Es­sen­tial kit for the moor

What must you pack to go grouse-shoot­ing? Our check-list em­braces eti­quette and ex­pe­di­ence

The Field - - CONTENT - WRIT­TEN BY JONATHAN YOUNG­bion­sport­

Edi­tor Jonathan Young’s guide

Many of us have odd lit­tle shoot­ing rit­u­als. One of mine in­volves driv­ing roughly half a mile be­fore pulling into a layby to dou­ble-check I’ve packed a par­tic­u­lar piece of kit. It’s a habit that was re­in­forced fol­low­ing the oc­ca­sion when I ar­rived at a char­ity clay shoot only to dis­cover I’d left the gun at home. A “friendly” jour­nal­ist found this aw­fully amus­ing so my lapse ap­peared in a news­pa­per’s gos­sip col­umn the fol­low­ing day. Only last sea­son a fel­low gun spent a for­mal day shoot­ing in jeans af­ter his wife had raided his shoot lug­gage and re­moved his breeks for dry clean­ing…

Such for­get­ful­ness doesn’t usu­ally cre­ate a cri­sis; nor­mally, some­one can lend you the miss­ing gear. But grouse-shoot­ing is dif­fer­ent. Partly be­cause a host is al­ways un­der time pres­sure and can­not nanny his guests; and partly be­cause there’s so much gear com­pared to covert shoot­ing.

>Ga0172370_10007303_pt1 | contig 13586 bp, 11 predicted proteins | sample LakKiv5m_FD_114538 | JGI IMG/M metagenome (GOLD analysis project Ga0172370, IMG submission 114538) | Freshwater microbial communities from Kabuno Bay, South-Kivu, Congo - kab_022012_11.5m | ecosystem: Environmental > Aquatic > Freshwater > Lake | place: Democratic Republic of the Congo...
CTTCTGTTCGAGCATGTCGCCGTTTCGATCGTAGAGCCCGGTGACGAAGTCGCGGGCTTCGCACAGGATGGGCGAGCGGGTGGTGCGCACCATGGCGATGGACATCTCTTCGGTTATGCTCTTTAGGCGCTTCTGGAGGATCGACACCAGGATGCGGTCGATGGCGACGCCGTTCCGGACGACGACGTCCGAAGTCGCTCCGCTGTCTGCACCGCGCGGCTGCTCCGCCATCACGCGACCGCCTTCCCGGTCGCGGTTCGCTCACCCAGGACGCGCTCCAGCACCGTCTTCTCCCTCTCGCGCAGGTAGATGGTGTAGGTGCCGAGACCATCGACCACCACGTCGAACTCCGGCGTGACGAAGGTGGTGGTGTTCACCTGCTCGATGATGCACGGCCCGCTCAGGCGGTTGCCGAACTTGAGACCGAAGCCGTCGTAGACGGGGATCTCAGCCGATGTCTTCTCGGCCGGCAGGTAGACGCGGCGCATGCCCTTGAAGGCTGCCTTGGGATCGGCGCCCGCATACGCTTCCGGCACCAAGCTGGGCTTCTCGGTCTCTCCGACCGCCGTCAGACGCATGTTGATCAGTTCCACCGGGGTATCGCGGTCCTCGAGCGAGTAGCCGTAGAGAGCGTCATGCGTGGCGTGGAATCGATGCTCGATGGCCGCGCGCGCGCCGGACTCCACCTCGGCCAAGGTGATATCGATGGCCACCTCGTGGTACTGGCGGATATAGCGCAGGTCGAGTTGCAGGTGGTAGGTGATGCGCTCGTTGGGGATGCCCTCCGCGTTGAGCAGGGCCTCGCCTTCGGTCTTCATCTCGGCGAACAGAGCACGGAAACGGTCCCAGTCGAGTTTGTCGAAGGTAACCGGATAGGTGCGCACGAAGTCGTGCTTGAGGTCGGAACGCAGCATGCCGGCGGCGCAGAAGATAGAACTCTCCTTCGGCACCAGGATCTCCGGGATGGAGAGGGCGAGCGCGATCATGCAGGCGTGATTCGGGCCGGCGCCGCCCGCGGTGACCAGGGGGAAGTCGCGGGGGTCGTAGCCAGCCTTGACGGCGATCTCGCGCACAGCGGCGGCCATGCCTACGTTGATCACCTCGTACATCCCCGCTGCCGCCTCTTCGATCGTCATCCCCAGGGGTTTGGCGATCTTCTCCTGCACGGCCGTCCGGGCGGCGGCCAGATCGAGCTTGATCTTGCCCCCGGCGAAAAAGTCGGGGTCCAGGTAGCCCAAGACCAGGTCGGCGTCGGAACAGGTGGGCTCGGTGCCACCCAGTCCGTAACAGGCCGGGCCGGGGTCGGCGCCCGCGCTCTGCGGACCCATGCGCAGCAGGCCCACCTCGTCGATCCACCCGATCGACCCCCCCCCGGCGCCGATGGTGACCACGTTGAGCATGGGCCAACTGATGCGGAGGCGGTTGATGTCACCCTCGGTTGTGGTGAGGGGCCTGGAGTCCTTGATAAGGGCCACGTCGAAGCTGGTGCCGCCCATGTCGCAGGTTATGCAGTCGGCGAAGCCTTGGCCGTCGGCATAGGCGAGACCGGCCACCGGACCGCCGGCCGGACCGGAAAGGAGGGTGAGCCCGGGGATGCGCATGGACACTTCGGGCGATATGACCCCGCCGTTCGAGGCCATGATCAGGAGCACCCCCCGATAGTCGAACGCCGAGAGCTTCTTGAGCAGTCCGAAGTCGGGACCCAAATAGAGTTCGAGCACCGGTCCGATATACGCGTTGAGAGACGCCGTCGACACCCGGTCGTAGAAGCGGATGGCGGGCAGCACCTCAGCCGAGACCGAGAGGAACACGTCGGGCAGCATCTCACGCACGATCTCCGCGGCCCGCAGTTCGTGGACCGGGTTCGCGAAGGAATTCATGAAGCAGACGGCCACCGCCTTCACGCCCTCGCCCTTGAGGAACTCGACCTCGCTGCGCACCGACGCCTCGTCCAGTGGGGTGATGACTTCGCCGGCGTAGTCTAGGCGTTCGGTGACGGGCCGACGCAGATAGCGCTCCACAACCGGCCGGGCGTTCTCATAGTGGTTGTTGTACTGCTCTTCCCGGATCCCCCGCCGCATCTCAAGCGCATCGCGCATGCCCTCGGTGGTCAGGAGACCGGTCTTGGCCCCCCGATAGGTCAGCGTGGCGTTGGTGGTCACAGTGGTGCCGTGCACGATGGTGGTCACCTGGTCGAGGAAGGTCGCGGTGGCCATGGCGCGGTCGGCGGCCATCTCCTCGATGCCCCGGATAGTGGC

So what has to go in the back of the car? The fol­low­ing are on my check-list and have proven re­li­a­bil­ity on the moors.


For walked-up grouse, a 20-bore or a light­ish 12. Any­thing over 7½lb will be a bur­den af­ter a cou­ple of miles.

For driven days, a pair is usu­ally re­quired. Some of my friends be­long to the grousoc­racy, shoot­ing 20- and 28-bores in Au­gust and early Septem­ber, then switch­ing to 12s when the grouse start to pack in mid Septem­ber.

I only have 12-bores – Berettas, Blasers and Mirokus, all makes with a long, proven record of re­li­a­bil­ity. Ex­quis­ite en­grav­ing and highly fig­ured wal­nut are won­der­ful on guns but no-one has time to ad­mire that on a moor. All peo­ple ever no­tice is whether the grouse are killed or missed. Sim­i­larly, no-one cares if the guns are side-by-sides or over-and-un­ders.


On many moors the load­ers’ work is eased by an Ar­go­cat, which car­rys the shot­guns and car­tridges to the butts. In­evitably, the ground is bumpy, with the re­sult that the guns can be given a jolt. To pro­tect them, you need a strong, leather gun­slip. One of the best is made by Al­bion Sport­ing, the leather be­ing so thick it’s al­most ar­mour. Use­fully, the slips for pairs can be un­buck­led so you can carry one and not leave ev­ery­thing to your loader to lug up the hill. I mark mine with red rib­bons so the loader can spot it eas­ily amongst the med­ley.

For grouse, there is so much gear com­pared to covert shoot­ing

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